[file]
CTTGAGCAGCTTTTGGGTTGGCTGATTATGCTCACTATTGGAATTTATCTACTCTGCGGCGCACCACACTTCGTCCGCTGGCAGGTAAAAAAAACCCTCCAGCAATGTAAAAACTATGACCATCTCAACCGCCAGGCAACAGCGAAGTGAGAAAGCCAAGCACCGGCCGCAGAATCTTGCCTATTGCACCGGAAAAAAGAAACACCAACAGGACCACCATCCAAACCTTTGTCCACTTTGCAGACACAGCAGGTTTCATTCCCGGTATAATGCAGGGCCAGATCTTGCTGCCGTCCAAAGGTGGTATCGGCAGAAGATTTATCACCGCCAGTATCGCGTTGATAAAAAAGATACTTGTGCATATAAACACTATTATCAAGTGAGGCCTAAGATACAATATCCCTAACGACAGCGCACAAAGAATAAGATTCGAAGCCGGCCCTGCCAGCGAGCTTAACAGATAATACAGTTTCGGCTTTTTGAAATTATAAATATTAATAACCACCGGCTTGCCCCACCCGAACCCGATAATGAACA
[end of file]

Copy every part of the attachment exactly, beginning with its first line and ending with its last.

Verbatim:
CTTGAGCAGCTTTTGGGTTGGCTGATTATGCTCACTATTGGAATTTATCTACTCTGCGGCGCACCACACTTCGTCCGCTGGCAGGTAAAAAAAACCCTCCAGCAATGTAAAAACTATGACCATCTCAACCGCCAGGCAACAGCGAAGTGAGAAAGCCAAGCACCGGCCGCAGAATCTTGCCTATTGCACCGGAAAAAAGAAACACCAACAGGACCACCATCCAAACCTTTGTCCACTTTGCAGACACAGCAGGTTTCATTCCCGGTATAATGCAGGGCCAGATCTTGCTGCCGTCCAAAGGTGGTATCGGCAGAAGATTTATCACCGCCAGTATCGCGTTGATAAAAAAGATACTTGTGCATATAAACACTATTATCAAGTGAGGCCTAAGATACAATATCCCTAACGACAGCGCACAAAGAATAAGATTCGAAGCCGGCCCTGCCAGCGAGCTTAACAGATAATACAGTTTCGGCTTTTTGAAATTATAAATATTAATAACCACCGGCTTGCCCCACCCGAACCCGATAATGAACA